Chappell and Gary Cosier tried to resurrect the innings, but Imran struck again. Chappell fell as he tried to fend one, and then Imran had Cosier nick one just after he had reached his fifty. Sarfraz also kept striking, but he was not as tireless as Imran. Mushtaq used Asif Iqbal to rest Sarfraz, but he could not get the ball off Imran.
Pakistan lost their ninth wicket for 159 when Dennis Lillee and Max Walker managed to get a partnership going that took the Australian innings into the second day. It took the leg-breaks of Javed Miandad to finally break the partnership. Imran had returned figures of 26-6-102-6 (out of an innings total of 64.2 overs), and Australia were bowled out for 211. The spinners Chappell had been circumspect of had bowled 7.2 overs between them.
All of a sudden Imran was metamorphosed into a serious factor to reckon with, and the Pakistan sensed that they had a realistic chance of squaring the series. The Australians struck back, Lillee and Walker removing the top four with only 111 on the board (Lillee also famously hit Majid Khan on his head to win a bet – and the hat – from Majid), and it required a special innings to bail them out. That innings came from Asif Iqbal.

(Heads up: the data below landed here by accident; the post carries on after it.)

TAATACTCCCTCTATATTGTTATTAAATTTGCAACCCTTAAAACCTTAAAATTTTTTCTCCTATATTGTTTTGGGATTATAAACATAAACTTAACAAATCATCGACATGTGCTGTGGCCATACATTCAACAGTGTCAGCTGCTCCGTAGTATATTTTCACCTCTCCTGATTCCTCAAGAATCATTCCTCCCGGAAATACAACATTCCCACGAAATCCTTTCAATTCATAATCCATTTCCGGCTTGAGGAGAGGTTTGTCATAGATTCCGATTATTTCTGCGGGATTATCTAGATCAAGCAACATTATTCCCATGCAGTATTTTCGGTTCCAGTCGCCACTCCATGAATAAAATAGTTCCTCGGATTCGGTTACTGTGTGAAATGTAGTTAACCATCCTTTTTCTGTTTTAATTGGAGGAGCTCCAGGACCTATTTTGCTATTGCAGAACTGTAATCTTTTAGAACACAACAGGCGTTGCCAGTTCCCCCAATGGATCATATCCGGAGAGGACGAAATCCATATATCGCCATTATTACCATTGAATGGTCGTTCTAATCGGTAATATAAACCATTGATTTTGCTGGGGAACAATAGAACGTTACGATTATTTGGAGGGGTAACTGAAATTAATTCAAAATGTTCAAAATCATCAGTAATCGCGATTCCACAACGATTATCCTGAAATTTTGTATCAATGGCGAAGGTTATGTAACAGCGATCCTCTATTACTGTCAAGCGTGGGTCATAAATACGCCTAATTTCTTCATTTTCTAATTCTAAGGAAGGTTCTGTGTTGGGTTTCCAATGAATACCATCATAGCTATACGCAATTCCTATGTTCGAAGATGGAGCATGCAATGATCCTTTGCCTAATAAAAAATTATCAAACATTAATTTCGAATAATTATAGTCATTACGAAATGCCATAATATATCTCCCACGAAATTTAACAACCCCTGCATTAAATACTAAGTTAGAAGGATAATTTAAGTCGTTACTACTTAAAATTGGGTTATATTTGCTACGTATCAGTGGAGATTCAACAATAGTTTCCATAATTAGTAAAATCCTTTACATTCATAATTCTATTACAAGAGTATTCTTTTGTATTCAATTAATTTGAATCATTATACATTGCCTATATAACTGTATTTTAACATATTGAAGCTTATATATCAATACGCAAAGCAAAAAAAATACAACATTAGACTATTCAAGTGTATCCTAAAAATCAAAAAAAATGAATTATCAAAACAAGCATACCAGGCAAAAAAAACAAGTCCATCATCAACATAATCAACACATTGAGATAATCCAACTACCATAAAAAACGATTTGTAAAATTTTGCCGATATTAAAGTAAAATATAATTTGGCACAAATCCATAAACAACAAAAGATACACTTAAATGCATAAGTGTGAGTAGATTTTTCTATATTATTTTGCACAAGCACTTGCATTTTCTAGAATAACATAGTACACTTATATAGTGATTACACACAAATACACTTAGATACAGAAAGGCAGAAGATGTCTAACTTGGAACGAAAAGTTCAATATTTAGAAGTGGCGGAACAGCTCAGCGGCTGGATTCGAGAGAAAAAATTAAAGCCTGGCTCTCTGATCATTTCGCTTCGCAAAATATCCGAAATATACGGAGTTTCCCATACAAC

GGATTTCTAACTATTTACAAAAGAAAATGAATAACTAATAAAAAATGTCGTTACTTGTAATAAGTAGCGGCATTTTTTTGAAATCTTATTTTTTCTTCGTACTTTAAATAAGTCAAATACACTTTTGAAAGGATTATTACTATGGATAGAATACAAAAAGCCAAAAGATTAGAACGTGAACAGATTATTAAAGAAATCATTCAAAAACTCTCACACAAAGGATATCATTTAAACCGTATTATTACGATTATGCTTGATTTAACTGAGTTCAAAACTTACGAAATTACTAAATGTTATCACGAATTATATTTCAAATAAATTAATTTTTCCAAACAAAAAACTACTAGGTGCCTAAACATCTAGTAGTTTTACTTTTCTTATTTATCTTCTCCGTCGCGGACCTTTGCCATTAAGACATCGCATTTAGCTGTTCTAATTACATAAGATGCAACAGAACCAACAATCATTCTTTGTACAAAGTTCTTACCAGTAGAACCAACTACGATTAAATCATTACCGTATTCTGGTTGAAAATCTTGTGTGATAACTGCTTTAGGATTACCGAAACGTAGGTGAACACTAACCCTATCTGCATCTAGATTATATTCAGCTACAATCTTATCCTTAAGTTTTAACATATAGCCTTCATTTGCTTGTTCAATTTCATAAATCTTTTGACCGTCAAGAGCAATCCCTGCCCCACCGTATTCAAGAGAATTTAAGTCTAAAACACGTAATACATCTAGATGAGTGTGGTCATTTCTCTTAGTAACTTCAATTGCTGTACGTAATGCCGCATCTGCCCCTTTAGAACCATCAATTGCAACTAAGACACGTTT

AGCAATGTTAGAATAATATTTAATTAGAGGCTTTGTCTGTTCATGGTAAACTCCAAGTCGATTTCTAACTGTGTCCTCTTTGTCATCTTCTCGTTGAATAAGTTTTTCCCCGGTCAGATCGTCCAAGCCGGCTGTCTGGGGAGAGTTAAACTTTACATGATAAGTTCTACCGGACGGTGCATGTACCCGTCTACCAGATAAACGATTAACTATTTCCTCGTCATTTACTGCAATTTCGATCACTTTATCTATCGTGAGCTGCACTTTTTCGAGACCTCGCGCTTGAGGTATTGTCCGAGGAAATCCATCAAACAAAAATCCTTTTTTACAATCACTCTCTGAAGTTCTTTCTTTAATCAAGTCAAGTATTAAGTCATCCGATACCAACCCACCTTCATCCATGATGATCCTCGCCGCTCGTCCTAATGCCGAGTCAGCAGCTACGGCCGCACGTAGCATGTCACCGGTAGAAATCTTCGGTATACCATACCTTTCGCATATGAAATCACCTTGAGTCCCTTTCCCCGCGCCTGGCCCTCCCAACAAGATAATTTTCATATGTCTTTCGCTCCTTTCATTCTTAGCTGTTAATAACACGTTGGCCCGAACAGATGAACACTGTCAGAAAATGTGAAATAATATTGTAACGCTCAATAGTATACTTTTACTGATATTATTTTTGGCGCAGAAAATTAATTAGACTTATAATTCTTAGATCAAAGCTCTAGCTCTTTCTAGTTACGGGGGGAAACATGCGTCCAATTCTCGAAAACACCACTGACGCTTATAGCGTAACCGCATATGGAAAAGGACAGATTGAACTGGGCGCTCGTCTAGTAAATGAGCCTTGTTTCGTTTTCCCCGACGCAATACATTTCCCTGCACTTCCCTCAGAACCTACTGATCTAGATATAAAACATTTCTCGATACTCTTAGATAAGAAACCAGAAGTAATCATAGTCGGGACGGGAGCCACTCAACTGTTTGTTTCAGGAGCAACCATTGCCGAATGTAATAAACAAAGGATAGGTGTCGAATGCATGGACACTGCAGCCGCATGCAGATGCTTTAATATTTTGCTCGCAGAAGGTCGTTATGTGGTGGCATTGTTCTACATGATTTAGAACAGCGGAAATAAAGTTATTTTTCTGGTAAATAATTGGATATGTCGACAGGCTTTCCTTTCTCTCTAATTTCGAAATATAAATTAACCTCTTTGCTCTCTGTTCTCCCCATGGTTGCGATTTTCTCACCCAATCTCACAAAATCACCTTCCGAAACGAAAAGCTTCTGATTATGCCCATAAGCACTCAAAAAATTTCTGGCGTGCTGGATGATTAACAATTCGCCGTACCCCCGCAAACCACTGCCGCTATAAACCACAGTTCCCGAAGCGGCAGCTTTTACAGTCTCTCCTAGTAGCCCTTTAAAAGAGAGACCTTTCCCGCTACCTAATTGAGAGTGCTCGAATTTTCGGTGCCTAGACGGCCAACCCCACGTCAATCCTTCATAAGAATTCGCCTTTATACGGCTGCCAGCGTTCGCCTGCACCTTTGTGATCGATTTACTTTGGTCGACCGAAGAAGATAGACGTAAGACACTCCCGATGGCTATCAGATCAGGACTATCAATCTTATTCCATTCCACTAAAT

Asif had earlier scored a match-saving unbeaten 152 of the highest quality at Adelaide. It was hardly believable that someone could have an encore of a performance that good in the series, but Asif did exactly that. He put on 94 with Haroon Rasheed and 115 with Miandad, and it was his 120 that helped Pakistan take a substantial lead of 149.
There was always a hope that the Australians would fight back. The conditions were smouldering and the run-up was rock-hard; it was not easy for any fast bowler. But Imran, once again assisted by Sarfraz, lifted his levels to beyond potential. He tore down the lush-green Sydney Cricket Ground, and with every falling wicket, added an extra yard or two to his pace.
Imran bowled unchanged on the third day; he sent down 19 consecutive eight-ball overs in four hours of extreme conditions at express pace. The balls thumped into Wasim Bari’s gloves with a thwack that was clearly audible from the stands. And he broke the backbone of the Australian batting order as they collapsed to 180 for nine at stumps, despite a 62-run ninth wicket partnership between Rod Marsh and Lillee.